Oranges and Grapefruits. Oranges, grapefruits, kumquats and occasionally lemon are accepted by caiques. As with all fruits, caiques tend to prefer the sweeter citrus fruits. Like apples, chop them into “foot-sized” chunks. I tried blood oranges once, but these were not accepted. I suspect they were not sweet enough. You should limit the amount of citrus you feed. Some feel feeding too much citrus fruit or other foods rich in vitamin C leads to an increase iron absorption and an iron storage disease called hemochromatosis. This needs further substantiation.

Papaya. This is one fruit that is hard to know when to buy. Often it is picked too early and arrives in the store so green it never develops a good sweet taste. This is particularly true of the larger papayas varieties. Unless you live where they grow, avoid the large fruits. Of the two smaller varieties that are normally available, caiques prefer the sweeter orange fleshed form over the yellow fleshed form.  The problem is that often one cannot distinguish them apart until they are cut. Most papayas are picked and shipped before they have ripened. Sometimes, they have been in the store long enough to be ripe, but equally as often they are still green. A good quality ripe papaya should be blemish free and barely soft in your hand. If it is still hard, allow it to sit at room temperature, preferably in a paper bag, until it just starts to turn yellow and soften. To prepare it, slice it in half lengthwise to expose the seeds. Do not peel. Cut into chunks, and serve it seeds and all. The birds will eat the flesh and drop the skin and most of the seeds.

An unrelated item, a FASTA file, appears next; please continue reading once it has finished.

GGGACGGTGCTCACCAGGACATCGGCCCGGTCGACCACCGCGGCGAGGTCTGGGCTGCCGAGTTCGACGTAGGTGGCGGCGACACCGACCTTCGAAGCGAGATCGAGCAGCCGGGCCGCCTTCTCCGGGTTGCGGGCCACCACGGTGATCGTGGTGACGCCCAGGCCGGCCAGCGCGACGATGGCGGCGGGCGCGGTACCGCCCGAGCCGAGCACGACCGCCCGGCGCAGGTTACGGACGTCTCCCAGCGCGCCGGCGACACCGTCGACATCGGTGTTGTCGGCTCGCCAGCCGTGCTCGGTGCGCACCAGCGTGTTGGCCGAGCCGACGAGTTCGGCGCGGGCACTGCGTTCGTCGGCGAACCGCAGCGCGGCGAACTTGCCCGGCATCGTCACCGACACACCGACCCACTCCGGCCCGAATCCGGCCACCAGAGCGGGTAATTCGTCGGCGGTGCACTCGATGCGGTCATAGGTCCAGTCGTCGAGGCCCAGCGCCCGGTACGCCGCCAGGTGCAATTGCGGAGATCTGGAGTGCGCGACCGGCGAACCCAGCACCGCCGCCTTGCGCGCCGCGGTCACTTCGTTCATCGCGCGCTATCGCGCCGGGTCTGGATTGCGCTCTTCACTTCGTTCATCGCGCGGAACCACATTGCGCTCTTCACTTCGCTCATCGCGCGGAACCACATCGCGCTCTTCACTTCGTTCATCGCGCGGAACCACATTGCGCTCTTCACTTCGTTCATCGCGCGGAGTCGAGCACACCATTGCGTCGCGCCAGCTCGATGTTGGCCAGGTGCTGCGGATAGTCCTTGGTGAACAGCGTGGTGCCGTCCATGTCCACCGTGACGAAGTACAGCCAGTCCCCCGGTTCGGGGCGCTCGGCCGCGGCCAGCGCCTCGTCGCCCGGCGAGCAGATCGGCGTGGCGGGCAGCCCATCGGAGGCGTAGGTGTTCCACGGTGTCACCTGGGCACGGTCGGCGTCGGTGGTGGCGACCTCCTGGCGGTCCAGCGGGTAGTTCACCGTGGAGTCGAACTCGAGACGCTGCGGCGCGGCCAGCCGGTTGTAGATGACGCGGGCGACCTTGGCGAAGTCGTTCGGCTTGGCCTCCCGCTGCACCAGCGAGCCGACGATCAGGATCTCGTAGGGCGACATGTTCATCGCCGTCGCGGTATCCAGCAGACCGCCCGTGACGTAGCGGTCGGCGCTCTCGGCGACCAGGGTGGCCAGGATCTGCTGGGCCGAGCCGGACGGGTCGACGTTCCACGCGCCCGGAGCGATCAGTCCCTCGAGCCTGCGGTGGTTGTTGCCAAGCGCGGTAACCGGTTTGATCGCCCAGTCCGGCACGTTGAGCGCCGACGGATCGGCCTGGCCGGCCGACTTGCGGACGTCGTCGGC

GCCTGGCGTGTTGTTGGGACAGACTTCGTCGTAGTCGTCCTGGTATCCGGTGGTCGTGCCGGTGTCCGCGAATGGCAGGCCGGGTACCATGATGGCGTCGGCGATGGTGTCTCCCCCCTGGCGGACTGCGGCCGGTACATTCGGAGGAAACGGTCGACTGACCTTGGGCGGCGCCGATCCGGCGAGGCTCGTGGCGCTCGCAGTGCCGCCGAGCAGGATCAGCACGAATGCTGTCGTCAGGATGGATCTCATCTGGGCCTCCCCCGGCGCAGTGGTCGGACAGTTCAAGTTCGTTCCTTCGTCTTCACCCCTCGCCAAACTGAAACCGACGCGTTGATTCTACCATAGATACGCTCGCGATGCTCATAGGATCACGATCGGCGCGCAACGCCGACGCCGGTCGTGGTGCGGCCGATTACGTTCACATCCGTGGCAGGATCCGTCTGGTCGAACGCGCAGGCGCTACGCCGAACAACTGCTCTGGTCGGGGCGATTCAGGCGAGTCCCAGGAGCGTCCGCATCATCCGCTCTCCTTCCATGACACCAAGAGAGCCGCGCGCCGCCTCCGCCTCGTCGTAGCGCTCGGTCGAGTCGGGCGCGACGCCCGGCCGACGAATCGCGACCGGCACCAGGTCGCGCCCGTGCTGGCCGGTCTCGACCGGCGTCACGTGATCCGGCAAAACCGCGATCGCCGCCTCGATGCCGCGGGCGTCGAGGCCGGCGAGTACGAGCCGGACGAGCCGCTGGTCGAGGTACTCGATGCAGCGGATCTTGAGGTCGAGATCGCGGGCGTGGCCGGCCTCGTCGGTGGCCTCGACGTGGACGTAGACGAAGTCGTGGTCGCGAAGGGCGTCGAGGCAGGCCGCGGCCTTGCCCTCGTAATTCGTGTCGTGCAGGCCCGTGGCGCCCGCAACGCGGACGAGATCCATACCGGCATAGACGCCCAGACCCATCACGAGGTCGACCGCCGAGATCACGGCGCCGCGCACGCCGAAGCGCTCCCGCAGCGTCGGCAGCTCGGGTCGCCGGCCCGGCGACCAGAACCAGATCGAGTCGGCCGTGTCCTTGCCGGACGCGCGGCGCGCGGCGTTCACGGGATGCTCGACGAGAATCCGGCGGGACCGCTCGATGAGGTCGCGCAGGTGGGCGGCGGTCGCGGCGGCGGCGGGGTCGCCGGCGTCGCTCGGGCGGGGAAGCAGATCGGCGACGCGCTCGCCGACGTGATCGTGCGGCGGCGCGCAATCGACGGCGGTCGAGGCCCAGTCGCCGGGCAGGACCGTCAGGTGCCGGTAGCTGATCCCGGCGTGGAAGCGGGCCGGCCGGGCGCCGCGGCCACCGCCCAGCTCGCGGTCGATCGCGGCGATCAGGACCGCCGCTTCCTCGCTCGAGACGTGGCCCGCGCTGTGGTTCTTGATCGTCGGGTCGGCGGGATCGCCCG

Peas. The best peas for caiques are sugar snap peas. Shell peas in the pod are accepted, but they prefer them young and sweet. They like snow peas, but since the bird only eats the seed, these are a waste. Snap peas are almost always sweet and their seeds nice and plump. They are also easy to prepare. Just drop them in the bowl. I find they do not particularly like the frozen or canned shelled peas.

Peppers. Caiques have a taste for peppers--both the mild and hot varieties. Dried chilies are often sold in bird shops. There are two general rules covering the caique’s preferences in peppers. They like them red and they like them with plenty of seeds. Of the mild ones, they prefer the red bell peppers. They chew out the flesh and leave the skin. But they have a special fondness for the seeds. Anytime you are preparing peppers for yourself, always save the inner core of seeds for your birds. The red colored hot peppers are the most preferred, but they will eat the long green seed filled chilies too. Do not worry that feeding your parrot hot peppers is cruel. Birds do not have the same response to them as mammals (Kaiser, 1999). In fact, it is thought that the existence of capsaicin in hot peppers evolved as a way for the plant to limit its eating to birds (Tewksbury, 2001). Indeed, studies at the Virginia Tech Univeristy indicate that when capsaicin is fed to chickens it protects them from Salmonella enterididis. This is one of the bacterial species that causes food poisoning of people. Because only birds seem to be able to tolerate hot peppers, some people add them or their juice to their wild birdseed to keep the squirrels and other vermin from eating it. (The hot Chinese type mustard is the only food I have noticed that gets the bird shaking its head in revulsion.)  As with the other foods, chop them into chunks. Take care not to touch your eyes, nose, lips and your personal mucosal surfaces after you have prepared the hot varieties. If you feed the red ones, do not be alarmed when you see red droppings.